The brief brouhaha involving Bert Kreuk caused by news of his lawsuit against artist Danh Vo has brought out a steady stream of one-upsmanship. Each new commentator has something to say about Kreuk and the previous report. Today the high ground was seized by Abigail Esman who is concerned by “the sloppiness with which the press – and that includes the art press – has handled” the Kreuk story.
It’s not clear that Esman has added much to the story in her interview with Kreuk. But the collector does get off a couple of good lines like this one on whether he plotted to show his collection in The Hague to increase its value: “Bad art does not become good by showing it in a museum.”
The story isn’t without value because Kreuk outlines what it has taken for him to be satisfied with his collection. And that’s been buying a lot and then figuring out what’s worth keeping:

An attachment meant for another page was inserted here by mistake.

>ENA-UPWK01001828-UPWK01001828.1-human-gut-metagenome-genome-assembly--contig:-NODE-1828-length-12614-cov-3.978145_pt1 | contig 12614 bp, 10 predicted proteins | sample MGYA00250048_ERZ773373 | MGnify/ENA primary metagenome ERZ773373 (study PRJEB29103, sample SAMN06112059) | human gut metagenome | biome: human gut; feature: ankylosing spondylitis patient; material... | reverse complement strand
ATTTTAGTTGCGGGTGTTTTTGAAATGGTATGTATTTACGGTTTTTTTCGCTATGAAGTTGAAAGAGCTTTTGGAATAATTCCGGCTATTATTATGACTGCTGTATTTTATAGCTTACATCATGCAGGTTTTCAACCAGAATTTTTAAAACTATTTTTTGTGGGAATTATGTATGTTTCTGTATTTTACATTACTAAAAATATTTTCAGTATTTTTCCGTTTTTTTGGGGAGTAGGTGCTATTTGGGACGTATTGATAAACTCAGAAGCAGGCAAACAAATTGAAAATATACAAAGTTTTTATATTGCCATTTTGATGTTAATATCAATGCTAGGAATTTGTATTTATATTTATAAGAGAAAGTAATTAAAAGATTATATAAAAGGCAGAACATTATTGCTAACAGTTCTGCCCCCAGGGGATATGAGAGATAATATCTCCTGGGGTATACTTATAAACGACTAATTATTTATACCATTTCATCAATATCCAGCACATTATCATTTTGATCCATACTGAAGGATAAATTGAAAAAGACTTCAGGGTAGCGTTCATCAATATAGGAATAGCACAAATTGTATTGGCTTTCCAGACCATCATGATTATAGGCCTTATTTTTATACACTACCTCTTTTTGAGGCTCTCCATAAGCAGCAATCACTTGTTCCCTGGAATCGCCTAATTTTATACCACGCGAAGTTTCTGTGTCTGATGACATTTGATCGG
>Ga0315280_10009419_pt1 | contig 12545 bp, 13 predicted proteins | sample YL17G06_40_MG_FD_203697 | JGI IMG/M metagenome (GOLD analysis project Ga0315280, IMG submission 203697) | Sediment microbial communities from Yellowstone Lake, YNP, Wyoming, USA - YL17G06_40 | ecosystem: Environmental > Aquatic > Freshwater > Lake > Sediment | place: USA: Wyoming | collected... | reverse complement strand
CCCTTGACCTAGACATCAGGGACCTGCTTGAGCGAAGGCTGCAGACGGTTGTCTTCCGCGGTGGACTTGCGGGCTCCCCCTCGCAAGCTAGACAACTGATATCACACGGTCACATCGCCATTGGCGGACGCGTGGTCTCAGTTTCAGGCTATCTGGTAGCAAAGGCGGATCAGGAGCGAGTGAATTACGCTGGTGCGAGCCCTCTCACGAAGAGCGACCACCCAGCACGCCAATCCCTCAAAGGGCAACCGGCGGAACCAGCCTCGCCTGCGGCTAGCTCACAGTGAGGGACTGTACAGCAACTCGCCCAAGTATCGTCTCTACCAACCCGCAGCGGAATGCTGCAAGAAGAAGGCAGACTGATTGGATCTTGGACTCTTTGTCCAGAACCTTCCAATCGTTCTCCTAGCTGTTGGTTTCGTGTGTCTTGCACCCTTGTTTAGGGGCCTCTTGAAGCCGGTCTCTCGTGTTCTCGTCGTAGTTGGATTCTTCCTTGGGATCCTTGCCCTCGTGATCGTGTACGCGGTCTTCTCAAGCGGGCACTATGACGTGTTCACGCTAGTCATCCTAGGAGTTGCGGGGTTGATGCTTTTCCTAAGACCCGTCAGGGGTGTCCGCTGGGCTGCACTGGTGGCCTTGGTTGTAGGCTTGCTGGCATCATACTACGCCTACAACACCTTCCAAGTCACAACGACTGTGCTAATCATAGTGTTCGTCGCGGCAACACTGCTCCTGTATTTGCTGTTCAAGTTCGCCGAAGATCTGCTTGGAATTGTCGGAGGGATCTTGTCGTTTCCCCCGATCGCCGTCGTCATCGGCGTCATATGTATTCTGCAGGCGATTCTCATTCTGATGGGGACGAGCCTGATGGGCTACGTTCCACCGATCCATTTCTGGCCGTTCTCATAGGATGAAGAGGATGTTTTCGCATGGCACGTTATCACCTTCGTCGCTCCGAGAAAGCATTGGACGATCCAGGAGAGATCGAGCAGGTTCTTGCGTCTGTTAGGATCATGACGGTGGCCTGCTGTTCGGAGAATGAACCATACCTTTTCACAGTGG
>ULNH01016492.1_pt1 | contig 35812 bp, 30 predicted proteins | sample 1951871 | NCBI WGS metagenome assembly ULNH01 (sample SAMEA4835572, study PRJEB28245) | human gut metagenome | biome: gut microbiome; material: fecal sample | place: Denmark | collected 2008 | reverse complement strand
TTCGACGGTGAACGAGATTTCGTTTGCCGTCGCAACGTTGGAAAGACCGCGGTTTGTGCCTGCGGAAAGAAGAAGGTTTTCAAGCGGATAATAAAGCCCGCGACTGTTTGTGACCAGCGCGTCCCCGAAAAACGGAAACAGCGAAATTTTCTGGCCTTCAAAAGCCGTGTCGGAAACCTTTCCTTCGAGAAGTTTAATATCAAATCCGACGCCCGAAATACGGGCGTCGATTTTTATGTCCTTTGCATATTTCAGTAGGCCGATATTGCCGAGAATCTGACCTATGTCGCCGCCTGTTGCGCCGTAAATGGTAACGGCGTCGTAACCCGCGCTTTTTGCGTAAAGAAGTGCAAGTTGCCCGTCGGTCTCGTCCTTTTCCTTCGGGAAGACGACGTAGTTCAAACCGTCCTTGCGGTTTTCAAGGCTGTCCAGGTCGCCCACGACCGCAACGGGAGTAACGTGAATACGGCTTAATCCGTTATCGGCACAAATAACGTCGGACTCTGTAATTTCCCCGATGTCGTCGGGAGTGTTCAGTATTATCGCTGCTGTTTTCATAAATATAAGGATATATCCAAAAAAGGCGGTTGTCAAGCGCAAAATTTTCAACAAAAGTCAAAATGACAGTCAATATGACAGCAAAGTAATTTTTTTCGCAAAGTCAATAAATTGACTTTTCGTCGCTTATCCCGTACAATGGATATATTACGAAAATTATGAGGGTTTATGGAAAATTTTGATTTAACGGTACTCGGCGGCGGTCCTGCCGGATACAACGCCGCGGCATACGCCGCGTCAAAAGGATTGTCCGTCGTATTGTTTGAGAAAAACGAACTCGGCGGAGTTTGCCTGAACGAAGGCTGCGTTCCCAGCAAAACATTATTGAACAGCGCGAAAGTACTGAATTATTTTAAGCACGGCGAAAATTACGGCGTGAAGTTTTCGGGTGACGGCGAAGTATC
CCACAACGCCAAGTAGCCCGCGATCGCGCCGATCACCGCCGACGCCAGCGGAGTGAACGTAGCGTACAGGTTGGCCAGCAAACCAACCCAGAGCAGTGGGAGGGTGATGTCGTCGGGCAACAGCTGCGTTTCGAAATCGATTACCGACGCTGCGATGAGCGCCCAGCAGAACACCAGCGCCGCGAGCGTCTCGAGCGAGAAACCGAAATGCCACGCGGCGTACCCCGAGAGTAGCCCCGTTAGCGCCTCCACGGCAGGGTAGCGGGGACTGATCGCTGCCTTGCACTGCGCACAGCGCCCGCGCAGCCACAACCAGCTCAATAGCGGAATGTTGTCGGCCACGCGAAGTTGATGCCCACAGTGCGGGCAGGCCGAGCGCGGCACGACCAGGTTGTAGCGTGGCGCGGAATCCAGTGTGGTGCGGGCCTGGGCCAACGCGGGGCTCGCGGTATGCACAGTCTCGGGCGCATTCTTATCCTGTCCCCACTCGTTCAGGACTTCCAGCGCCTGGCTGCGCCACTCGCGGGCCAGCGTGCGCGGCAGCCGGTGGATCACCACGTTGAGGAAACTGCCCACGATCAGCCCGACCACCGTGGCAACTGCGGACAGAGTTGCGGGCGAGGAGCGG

I do try to honor relationships by offering works back to the galleries that sold them, but sometimes they’re just not interested. But buying and selling around 5000 works of art in the past 20 years has enabled me to build a great collection of about 800 works of the highest quality, from the Impressionist period up to the present.
That quality is the result of my way of collecting: I first and foremost buy art because I like to live with it. But yes, of course I look to the price next; it should have benchmark and make sense. I constantly navigate between price and principle and ask myself for instance; do I buy one word painting by Christopher Wool, or 10 others on the list?
[…] Contemporary art is made every day, so as a collector I am continuously making choices.